The TEM results revealed microscopic changes in the spore cells (Fig. 3). After 4 h photocatalysis by all three protocols, the cells were disrupted to various degrees, showing damage features such as plasmolysis and ghosting of the intracellular vacuoles. Most of the intracellular components became unclear, indicating their decay. The Ag/TiO2 protocol best preserved the cell wall structure, but cytoplasm leaking was observed. The N/TiO2 protocol partially oxidized the cell wall, releasing the spore cell contents; further photocatalytic oxidization should completely kill the spores. No nanoparticles were observed in the spore cells subjected to these two protocols. In contrast, the Er3+:YAlO3/TiO2 photocatalysis introduced some nanoparticles into the inactivated spores (indicated by the red arrow). In these spore cells, the cytoplasm was seriously disrupted and even partially disappeared. The Er3+:YAlO3/TiO2 treatment yielded the thinnest cell walls among the three protocols, suggesting the strongest attacking capability on the spore cell wall, despite its weaker inactivation capability than Ag/TiO2 (see Fig. 2).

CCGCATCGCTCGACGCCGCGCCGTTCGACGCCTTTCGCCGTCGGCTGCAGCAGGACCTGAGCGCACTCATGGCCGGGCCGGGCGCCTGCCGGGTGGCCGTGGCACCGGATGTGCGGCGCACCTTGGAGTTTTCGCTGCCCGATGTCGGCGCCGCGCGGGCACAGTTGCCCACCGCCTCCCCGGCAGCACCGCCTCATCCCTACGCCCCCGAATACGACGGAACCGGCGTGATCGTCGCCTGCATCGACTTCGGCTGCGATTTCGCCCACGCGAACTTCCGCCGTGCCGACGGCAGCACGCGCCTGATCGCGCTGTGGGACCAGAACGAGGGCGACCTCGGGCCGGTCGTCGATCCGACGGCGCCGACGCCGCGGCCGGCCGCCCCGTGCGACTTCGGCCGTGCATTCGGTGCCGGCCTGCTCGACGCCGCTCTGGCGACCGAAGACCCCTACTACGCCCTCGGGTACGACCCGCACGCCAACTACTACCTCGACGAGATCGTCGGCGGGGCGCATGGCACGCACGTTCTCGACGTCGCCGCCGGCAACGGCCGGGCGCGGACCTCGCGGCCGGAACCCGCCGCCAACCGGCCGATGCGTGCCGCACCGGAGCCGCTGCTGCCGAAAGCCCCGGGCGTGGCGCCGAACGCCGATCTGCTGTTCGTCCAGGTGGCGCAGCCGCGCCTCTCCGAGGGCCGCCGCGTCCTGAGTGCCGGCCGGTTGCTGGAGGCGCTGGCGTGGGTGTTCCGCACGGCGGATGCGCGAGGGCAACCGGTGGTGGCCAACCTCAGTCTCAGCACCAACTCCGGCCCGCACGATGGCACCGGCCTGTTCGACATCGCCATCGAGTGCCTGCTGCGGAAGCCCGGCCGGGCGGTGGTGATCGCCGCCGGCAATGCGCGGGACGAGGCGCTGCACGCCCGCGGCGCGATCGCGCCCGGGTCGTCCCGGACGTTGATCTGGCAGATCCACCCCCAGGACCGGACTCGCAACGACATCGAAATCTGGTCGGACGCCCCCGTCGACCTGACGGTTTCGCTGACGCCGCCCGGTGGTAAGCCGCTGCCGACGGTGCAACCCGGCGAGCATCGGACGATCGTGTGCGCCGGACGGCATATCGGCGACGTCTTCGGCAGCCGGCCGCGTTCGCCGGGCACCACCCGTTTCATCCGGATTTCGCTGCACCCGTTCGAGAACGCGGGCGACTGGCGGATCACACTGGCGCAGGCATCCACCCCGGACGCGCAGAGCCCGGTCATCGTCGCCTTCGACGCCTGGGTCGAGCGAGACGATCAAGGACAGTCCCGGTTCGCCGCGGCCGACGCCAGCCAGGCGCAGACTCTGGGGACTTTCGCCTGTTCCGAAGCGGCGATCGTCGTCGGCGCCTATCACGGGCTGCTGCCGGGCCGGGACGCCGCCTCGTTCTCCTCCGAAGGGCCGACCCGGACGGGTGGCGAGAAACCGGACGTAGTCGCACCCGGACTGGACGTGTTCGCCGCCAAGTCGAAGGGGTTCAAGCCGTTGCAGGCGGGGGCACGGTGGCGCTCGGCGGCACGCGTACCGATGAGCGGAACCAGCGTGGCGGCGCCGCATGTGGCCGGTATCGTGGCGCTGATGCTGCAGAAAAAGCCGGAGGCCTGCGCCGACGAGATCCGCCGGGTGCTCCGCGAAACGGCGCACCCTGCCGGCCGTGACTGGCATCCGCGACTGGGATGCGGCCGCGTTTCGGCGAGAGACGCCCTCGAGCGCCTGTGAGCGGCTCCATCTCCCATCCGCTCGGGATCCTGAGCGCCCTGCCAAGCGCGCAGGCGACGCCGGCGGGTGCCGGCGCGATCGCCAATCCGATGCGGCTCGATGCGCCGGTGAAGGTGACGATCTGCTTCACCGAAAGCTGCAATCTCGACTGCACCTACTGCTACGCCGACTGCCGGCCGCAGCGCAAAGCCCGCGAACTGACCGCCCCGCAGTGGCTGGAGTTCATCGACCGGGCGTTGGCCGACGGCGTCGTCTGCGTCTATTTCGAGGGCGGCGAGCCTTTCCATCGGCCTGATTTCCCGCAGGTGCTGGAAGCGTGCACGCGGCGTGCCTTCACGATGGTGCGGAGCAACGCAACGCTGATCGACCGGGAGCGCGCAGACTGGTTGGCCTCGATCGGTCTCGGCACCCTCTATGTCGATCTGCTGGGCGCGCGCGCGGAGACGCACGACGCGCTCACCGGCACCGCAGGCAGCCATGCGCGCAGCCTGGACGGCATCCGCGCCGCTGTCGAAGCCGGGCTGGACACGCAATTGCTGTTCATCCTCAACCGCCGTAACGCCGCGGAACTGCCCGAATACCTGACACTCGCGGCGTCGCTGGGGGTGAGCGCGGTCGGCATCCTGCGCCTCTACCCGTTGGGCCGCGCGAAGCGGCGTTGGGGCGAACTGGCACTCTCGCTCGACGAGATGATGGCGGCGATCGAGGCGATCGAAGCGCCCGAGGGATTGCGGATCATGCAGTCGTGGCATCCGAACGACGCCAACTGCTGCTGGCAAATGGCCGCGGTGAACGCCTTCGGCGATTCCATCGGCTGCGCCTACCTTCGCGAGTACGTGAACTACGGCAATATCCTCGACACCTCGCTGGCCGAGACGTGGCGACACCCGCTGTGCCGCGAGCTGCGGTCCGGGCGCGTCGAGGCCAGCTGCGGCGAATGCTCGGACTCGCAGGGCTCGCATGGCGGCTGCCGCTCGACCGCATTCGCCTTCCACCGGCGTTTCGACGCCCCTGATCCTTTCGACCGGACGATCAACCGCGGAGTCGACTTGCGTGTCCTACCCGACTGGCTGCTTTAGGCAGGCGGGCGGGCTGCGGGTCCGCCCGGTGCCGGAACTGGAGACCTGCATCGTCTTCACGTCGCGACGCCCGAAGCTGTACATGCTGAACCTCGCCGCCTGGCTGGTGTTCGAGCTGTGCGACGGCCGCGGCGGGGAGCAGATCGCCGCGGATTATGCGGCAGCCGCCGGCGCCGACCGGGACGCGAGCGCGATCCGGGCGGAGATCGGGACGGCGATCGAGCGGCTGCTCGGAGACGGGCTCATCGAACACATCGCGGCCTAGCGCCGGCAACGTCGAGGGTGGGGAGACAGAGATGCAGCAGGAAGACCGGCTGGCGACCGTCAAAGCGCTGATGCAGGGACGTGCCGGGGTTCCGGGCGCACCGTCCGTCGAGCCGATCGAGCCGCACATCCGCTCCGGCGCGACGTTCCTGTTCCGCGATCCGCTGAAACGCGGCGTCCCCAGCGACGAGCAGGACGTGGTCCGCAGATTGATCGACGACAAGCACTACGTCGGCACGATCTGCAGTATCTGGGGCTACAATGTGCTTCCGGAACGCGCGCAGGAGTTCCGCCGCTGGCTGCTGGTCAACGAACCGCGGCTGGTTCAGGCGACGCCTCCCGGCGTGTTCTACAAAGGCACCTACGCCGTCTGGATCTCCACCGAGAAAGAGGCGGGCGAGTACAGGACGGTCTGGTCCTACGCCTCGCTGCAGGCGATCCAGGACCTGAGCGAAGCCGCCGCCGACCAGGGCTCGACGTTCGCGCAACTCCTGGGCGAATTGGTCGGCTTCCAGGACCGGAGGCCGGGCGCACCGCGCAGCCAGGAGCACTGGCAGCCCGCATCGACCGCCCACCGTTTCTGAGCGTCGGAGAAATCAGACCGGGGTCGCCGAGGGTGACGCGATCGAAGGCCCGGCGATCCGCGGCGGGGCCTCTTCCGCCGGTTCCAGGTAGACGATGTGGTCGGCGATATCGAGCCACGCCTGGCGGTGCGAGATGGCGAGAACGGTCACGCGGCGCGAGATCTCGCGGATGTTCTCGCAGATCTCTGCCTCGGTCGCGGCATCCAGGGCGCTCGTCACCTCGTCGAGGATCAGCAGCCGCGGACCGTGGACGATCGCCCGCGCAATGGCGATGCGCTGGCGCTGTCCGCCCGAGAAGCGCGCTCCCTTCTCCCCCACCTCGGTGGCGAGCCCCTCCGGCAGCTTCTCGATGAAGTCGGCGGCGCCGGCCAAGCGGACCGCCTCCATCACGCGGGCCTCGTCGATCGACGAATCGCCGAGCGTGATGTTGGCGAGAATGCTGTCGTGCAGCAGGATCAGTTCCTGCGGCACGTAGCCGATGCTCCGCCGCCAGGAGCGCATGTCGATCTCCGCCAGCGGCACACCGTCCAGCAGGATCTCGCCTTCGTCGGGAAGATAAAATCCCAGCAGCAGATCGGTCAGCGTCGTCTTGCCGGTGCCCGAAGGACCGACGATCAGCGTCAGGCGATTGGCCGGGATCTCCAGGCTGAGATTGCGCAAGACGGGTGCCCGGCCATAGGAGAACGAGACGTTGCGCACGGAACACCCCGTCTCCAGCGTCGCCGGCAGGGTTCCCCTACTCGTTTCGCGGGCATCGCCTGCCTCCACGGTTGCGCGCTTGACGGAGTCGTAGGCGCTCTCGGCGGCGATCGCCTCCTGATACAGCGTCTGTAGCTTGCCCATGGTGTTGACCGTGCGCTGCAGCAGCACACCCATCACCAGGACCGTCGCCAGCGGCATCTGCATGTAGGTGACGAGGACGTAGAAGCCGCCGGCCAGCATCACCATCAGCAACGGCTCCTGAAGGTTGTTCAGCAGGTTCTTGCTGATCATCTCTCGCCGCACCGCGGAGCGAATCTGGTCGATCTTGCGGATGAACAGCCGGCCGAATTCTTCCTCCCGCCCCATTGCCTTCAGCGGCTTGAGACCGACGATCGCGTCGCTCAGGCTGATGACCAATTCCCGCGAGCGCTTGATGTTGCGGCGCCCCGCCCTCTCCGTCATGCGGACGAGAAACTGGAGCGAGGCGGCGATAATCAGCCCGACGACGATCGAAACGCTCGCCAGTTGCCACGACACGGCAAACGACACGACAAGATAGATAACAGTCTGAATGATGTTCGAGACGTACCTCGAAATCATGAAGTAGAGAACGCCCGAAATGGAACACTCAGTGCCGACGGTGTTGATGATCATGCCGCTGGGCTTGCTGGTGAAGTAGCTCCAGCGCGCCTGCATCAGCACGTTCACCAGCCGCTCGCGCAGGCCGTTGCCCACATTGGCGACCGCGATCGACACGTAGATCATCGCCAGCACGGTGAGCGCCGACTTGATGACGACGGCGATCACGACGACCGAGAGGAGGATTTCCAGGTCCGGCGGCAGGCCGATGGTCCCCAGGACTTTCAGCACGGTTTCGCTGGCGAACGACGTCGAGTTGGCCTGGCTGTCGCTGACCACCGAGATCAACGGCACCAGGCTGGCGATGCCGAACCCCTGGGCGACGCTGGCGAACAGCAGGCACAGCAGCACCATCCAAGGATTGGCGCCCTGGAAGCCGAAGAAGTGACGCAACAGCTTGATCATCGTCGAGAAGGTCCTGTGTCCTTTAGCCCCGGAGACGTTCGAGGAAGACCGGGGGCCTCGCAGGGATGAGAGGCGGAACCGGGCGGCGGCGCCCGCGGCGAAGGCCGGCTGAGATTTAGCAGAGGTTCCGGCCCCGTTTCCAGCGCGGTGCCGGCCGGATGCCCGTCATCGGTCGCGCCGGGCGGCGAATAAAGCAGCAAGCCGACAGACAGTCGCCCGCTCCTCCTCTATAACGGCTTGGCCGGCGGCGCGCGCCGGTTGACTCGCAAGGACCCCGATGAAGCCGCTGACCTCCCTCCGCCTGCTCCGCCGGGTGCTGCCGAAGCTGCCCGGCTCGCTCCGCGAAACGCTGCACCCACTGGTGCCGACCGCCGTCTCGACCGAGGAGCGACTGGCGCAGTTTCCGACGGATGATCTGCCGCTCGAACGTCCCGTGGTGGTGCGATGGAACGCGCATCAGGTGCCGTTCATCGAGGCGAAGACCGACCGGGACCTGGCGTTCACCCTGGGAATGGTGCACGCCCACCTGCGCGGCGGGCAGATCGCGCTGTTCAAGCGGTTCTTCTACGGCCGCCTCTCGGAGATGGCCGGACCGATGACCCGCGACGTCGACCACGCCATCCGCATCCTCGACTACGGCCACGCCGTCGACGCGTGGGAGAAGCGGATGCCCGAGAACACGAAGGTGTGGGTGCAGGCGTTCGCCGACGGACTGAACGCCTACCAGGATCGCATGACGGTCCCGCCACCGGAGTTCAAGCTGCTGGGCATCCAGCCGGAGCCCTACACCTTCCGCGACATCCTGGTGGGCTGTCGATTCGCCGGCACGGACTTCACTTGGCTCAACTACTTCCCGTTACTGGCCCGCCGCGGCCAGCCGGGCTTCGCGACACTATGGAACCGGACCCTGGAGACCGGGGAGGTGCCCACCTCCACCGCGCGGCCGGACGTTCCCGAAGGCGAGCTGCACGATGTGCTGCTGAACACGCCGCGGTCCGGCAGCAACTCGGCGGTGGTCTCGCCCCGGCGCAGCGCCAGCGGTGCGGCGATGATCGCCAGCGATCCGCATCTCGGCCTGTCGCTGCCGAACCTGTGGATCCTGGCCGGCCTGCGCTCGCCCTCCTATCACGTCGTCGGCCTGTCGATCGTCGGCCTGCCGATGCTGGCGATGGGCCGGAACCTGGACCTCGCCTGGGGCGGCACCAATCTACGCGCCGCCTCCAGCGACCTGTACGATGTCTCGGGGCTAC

Biomolecules leakage and degradation during inactivation